- Ciochon, RL (2009). "The mystery ape of Pleistocene Asia". Nature. 459 (7249): 910–911. Bibcode:2009Natur.459..910C. doi:10.1038/459910a. PMID 19536242. S2CID 205047272.
- Kaifu, Y.; et al. (2005). "Taxonomic affinities and evolutionary history of the Early Pleistocene hominids of Java: dentognathic evidence". American Journal of Physical Anthropology. 128 (4): 709–726. doi:10.1002/ajpa.10425. PMID 15761880.
- Perkins, Sid (2013). "Skull suggests three early human species were one". Nature. doi:10.1038/nature.2013.13972. S2CID 88314849.
- David Lordkipanidze, Marcia S. Ponce de Leòn, Ann Margvelashvili, Yoel Rak, G. Philip Rightmire, Abesalom Vekua, Christoph P.E. Zollikofer (18 October 2013). "A Complete Skull from Dmanisi, Georgia, and the Evolutionary Biology of Early Homo". Science. 342 (6156): 326–331. Bibcode:2013Sci...342..326L. doi:10.1126/science.1238484. PMID 24136960. S2CID 20435482.CS1 maint: multiple names: authors list (link)
- Black, Riley (17 October 2013). "Beautiful Skull Spurs Debate on Human History". National Geographic. Retrieved 6 June 2021.
- Ian Sample (17 October 2013). "Skull of Homo erectus throws story of human evolution into disarray". The Guardian.
- Giumares SW, Merino CL (September 2015). "Dmanisi hominin fossils and the problem of multiple species in the early Homo genus" (PDF). Nexus: The Canadian Student Journal of Anthropology. 23. S2CID 73528018. Archived from the original (PDF) on 14 January 2020.
- Argue, Debbie; Groves, Colin P.; Lee, Michael S.Y.; Jungers, William L. (23 February 2017). "The affinities of Homo floresiensis based on phylogenetic analyses of cranial, dental, and postcranial characters". Journal of Human Evolution. 107: 107–133. doi:10.1016/j.jhevol.2017.02.006. PMID 28438318.
- Lordkipanidze, David (4 October 2018). "Dmanisi". In Trevathan, Wenda; Cartmill, Matt; Dufour, Dana; Larsen, Clark (eds.). The International Encyclopedia of Biological Anthropology. John Wiley & Sons, Inc. pp. 1–4. doi:10.1002/9781118584538.ieba0139. ISBN 9781118584422.
- Baab K (December 2015). "Defining Homo erectus". Handbook of Paleoanthropology (2 ed.): 2189–2219. doi:10.1007/978-3-642-39979-4_73. ISBN 978-3-642-39978-7.
- Tattersall, Ian and Jeffrey Schwartz (2001). Extinct Humans. Boulder, Colorado: Westview/Perseus. ISBN 978-0-8133-3482-0.[page needed]
- Kaifu, Y.; Aziz, F.; et al. (2008). "Cranial morphology of Javanese Homo erectus: New evidence for continuous evolution, specialization, and terminal extinction". Journal of Human Evolution. 55 (4): 551–80. doi:10.1016/j.jhevol.2008.05.002. PMID 18635247.
- There was long-standing uncertainty whether H. floresiensis should be considered close to H. erectus, close to H. sapiens, or an altogether separate species. In 2017, it was suggested on morphological grounds that H. floresiensis is a sister species to either H. habilis or to a minimally habilis-erectus-ergaster-sapiens clade, and its line much more ancient than Homo erectus itself. Argue, Debbie; Groves, Colin P. (21 April 2017). "The affinities of Homo floresiensis based on phylogenetic analyses of cranial, dental, and postcranial characters". Journal of Human Evolution. 107: 107–133. doi:10.1016/j.jhevol.2017.02.006. PMID 28438318.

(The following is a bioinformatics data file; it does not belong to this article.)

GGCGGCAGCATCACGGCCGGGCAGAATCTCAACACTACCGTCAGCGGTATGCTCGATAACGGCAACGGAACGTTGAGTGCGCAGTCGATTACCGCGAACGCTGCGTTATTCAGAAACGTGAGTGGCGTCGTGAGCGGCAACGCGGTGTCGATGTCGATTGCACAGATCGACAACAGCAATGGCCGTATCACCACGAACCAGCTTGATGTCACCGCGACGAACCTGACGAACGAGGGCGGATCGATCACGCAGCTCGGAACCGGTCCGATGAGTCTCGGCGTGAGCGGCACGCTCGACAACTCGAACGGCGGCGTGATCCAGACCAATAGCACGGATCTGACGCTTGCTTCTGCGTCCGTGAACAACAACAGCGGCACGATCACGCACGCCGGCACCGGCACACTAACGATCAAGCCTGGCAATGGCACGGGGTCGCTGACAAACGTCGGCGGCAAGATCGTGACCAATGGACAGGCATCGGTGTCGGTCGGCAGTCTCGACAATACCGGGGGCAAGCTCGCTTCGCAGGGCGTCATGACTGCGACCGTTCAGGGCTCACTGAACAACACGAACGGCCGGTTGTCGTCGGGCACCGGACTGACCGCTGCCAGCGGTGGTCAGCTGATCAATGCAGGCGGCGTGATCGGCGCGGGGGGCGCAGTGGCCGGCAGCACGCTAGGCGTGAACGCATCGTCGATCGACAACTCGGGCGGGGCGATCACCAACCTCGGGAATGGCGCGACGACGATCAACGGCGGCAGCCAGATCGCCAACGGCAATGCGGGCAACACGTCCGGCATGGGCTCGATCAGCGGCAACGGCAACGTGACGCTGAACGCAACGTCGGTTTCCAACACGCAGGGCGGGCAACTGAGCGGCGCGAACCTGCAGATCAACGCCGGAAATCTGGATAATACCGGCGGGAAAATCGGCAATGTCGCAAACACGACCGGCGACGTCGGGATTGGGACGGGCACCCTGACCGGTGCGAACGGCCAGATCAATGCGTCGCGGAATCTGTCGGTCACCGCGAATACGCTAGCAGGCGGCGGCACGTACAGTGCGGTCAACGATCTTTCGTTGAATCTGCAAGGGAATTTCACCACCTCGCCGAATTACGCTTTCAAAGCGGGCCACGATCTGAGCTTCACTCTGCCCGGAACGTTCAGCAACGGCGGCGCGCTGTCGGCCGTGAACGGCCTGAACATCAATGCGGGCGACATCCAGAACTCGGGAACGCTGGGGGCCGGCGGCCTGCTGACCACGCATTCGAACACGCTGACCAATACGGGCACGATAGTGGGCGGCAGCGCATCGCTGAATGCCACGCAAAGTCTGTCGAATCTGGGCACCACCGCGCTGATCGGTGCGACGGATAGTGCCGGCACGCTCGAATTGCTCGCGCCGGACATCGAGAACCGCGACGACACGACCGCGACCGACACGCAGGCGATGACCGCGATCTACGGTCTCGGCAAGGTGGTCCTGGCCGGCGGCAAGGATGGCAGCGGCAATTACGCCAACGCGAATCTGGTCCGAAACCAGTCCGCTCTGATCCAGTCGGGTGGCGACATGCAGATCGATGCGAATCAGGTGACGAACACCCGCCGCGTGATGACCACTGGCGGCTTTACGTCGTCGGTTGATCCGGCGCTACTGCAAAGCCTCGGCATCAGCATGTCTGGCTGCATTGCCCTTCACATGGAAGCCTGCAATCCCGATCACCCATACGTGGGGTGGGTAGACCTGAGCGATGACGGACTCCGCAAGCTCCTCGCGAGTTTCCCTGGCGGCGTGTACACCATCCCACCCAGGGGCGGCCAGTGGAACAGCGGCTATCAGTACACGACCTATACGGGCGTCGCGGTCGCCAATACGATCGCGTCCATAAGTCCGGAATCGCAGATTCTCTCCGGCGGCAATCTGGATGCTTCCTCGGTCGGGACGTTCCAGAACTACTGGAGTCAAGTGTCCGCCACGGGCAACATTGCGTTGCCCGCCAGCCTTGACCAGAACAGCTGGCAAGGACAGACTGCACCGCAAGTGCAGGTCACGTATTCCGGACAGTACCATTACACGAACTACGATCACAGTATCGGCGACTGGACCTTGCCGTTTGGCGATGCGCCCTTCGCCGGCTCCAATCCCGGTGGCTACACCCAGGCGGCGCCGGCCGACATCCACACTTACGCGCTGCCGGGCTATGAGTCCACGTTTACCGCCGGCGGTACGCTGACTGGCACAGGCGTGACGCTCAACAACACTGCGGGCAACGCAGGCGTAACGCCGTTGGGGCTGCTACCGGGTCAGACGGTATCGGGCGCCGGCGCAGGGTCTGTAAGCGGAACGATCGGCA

- Kennedy, Kenneth A.R.; Sonakia, Arun; Chiment, John; Verma, K.K. (1991). "Is the Narmada hominid an Indian Homo erectus?". American Journal of Physical Anthropology. 86 (4): 475–496. doi:10.1002/ajpa.1330860404. PMID 1776655.
- Krantz, G.S. (1975). "An explanation for the diastema of Javan erectus Skull IV". In: Paleoanthropology, Morphology and Paleoecology. La Hague: Mouton, 361–372.
- Zanolli, Clément; Kullmer, Ottmar; Kelley, Jay; Bacon, Anne-Marie; Demeter, Fabrice; Dumoncel, Jean; Fiorenza, Luca; Grine, Frederick E.; Hublin, Jean-Jacques; Nguyen, Anh Tuan; Nguyen, Thi Mai Huong; Pan, Lei; Schillinger, Burkhard; Schrenk, Friedemann; Skinner, Matthew M.; Ji, Xueping; MacChiarelli, Roberto (2019). "Evidence for increased hominid diversity in the Early to Middle Pleistocene of Indonesia" (PDF). Nature Ecology & Evolution. 3 (5): 755–764. doi:10.1038/s41559-019-0860-z. PMID 30962558. S2CID 102353734.
- Baba, H.; Aziz, F.; Kaifu, Y.; et al. (2003). "Homo erectus Calvarium from the Pleistocene of Java". Science. 209 (5611): 1384–1388. doi:10.1126/science.1081676. PMID 12610302. S2CID 20437090.
- Balzeau, A. (2006). "Are thickened cranial bones and equal participation of the three structural bone layers autapomorphic traits of Homo erectus?". Bulletins et mémoires de la Société d'Anthropologie de Paris. 18 (3–4): 145–163.
- Copes, L. E.; Kimbel, W. H. (2016). "Cranial vault thickness in primates: Homo erectus does not have uniquely thick vault bones". Journal of Human Evolution. 90: 120–134. doi:10.1016/j.jhevol.2015.08.008. PMID 26767964.
- Franciscus, R. G.; Trinkaus, E. (1998). "Nasal morphology and the emergence of Homo erectus". American Journal of Physical Anthropology. 75 (4): 517–527. doi:10.1002/ajpa.1330750409. PMID 3133950.
- Jacobs, L. F. (2019). "The navigational nose: a new hypothesis for the function of the human external pyramid". Journal of Experimental Biology. 222 (Pt Suppl 1): jeb186924. doi:10.1242/jeb.186924. PMID 30728230.
- Antón, S. C.; Taboada, H. G.; et al. (2016). "Morphological variation in Homo erectus and the origins of developmental plasticity". Philosophical Transactions of the Royal Society B. 371 (1698): 20150236. doi:10.1098/rstb.2015.0236. PMC 4920293. PMID 27298467.